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wwilllie

Experience With A 90-24 Transfer

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My wife was with Citistreet/Travelers as the 403b/b7 provider for 5 years, and the hospital decided to change to Mass Mutual as of the first of this year, but the monies would not transfer till June. I saw this as an opportunity to try to transfer as much to Vanguard as possible (which is where we have all of our accounts). We contacted Vanguard to have a 403b7 established. Through a painful period with Citistreet, finally was able to perform a 90-24 transfer to Vanguard, but they only did the portion that was with Travelers, approx 1/3 of the assets. Filled out another form for the balance of which was with Citistreet, but during the interim the hospital authorized the total transfer of all the participants monies to Mass Mutual, including my wifes. Wrote a cover letter to be attached to the Vanguard forms sent to Mass Mutual stating that the transfer was made in error, and requested that a transfer of that amount which was transferred from Citistreet be made to Vanguard. Mass Mutual denied the request. This is where I really get annoyed, as Mass Mutual seems to forget who that money belongs to. The transfers were authorized by the Plan Administrator, and I cannot see the grounds that Mass Mutual has for making that decision. If the monies had been total contributions to Mass Mutual, perhaps, but not the case; although, she has been contributing to Mass Mutual since January 2004.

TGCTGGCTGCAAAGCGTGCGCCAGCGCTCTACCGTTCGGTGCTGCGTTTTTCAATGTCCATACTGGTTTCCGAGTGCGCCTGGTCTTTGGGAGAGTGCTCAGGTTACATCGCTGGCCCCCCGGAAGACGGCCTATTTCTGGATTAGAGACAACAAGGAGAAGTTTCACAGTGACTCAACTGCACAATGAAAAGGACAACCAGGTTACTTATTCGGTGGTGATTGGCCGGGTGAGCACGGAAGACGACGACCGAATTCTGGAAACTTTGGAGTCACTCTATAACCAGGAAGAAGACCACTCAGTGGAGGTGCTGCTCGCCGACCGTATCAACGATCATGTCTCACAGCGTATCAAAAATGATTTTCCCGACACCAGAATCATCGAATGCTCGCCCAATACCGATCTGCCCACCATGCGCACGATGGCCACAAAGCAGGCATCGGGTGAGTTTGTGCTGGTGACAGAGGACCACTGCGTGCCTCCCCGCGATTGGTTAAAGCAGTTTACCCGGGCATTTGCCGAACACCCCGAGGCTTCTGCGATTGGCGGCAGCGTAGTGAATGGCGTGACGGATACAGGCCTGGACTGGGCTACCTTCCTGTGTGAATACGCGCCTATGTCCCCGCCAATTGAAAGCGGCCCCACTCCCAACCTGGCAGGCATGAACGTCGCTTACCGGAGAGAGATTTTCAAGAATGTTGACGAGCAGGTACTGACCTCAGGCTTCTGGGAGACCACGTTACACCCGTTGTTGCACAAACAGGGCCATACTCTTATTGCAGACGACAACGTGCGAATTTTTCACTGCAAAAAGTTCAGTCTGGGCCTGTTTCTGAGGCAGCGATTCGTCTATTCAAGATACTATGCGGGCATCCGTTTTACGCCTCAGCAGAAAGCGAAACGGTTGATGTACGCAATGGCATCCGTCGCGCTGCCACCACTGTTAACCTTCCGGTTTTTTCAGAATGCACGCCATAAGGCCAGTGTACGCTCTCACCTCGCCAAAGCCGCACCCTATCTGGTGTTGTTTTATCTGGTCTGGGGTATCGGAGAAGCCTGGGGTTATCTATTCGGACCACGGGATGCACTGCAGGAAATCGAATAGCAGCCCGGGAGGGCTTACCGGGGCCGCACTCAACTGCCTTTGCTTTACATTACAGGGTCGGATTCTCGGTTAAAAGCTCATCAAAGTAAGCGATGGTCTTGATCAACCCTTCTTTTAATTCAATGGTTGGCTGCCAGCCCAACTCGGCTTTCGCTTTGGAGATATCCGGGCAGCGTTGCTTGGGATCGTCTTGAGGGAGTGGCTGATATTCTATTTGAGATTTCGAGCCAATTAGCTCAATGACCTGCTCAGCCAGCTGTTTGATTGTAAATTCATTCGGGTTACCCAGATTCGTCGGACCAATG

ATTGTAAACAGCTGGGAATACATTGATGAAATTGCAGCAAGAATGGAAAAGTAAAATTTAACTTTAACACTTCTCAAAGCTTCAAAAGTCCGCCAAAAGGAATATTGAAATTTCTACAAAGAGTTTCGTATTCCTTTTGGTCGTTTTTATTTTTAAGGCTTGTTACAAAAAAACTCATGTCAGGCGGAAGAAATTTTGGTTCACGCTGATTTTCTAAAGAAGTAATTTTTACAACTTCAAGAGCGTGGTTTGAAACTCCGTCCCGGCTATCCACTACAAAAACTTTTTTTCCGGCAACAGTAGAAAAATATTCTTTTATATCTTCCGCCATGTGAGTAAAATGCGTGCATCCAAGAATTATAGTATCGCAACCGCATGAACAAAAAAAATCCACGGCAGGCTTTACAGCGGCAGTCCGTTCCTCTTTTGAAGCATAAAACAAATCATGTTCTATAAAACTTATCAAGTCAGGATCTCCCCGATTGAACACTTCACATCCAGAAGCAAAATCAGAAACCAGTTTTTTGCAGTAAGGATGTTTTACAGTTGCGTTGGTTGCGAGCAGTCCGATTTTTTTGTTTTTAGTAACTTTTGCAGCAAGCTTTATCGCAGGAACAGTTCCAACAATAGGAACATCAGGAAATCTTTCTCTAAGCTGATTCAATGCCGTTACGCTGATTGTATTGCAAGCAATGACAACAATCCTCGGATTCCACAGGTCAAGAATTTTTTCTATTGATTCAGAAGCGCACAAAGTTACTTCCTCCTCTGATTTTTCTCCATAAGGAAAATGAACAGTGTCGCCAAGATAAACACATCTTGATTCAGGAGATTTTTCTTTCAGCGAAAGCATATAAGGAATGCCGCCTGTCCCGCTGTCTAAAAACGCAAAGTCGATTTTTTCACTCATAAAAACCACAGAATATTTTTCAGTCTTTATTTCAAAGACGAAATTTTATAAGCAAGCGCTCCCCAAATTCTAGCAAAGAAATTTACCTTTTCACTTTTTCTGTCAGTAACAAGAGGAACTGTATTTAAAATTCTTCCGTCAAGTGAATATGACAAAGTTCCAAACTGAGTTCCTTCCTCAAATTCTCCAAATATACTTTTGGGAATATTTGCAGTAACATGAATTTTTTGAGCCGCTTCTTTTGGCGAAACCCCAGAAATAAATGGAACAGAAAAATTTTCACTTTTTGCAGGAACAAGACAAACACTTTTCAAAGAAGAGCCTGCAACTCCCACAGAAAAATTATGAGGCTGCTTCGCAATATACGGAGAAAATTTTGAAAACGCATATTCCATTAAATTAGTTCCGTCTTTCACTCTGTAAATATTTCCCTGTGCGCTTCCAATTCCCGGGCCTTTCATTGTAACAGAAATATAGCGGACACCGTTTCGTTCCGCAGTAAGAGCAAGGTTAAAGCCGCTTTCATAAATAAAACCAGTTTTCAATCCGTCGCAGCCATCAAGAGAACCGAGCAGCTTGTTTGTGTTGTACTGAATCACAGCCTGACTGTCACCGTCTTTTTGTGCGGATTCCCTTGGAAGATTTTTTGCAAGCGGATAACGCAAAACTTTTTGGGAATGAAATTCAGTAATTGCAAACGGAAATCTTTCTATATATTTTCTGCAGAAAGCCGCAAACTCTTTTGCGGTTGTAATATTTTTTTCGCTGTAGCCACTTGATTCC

Very ironic, the guy that apparently was involved in setting up the plan between the hospital and Mass Mutual told us that the MM plan was not a 90-24 plan, but a group investment plan and therefore cannot do a 90-24 transfer. I asked him if he had been on the MM website lately, as there is a link to promote individuals to consolidate their funds with MM. Hit on the link and there is a 90-24 transfer form all filled out, all you have to do is fill out the portion where MM has to go to get the funds. So MM would probably be great in helping one get money transferred in, but going out....

 

Feel up against the wall at this point!I would be very interested if anyone can provide some guidance as to any other course of action I may have with Mass Mutual to resolve this issue, or just bite the bullet and move on. I am aware that she could resign for a couple of weeks, and transfer the total to her IRA, but not really in a position at this time.

 

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I recently did a 403(b)(7) from AIG Valic to Vanguard. Had very few problems and Valic was very cordial. My question for this forum is this: I am happy to have the low fees at Vanguard/good funds/etc. and realize that this is not an annuity. What do others out there see as risks in the 403b7? Thanks.

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There are really no down sizes to a 403(b)7. It really depends on the needs/wants on the individual.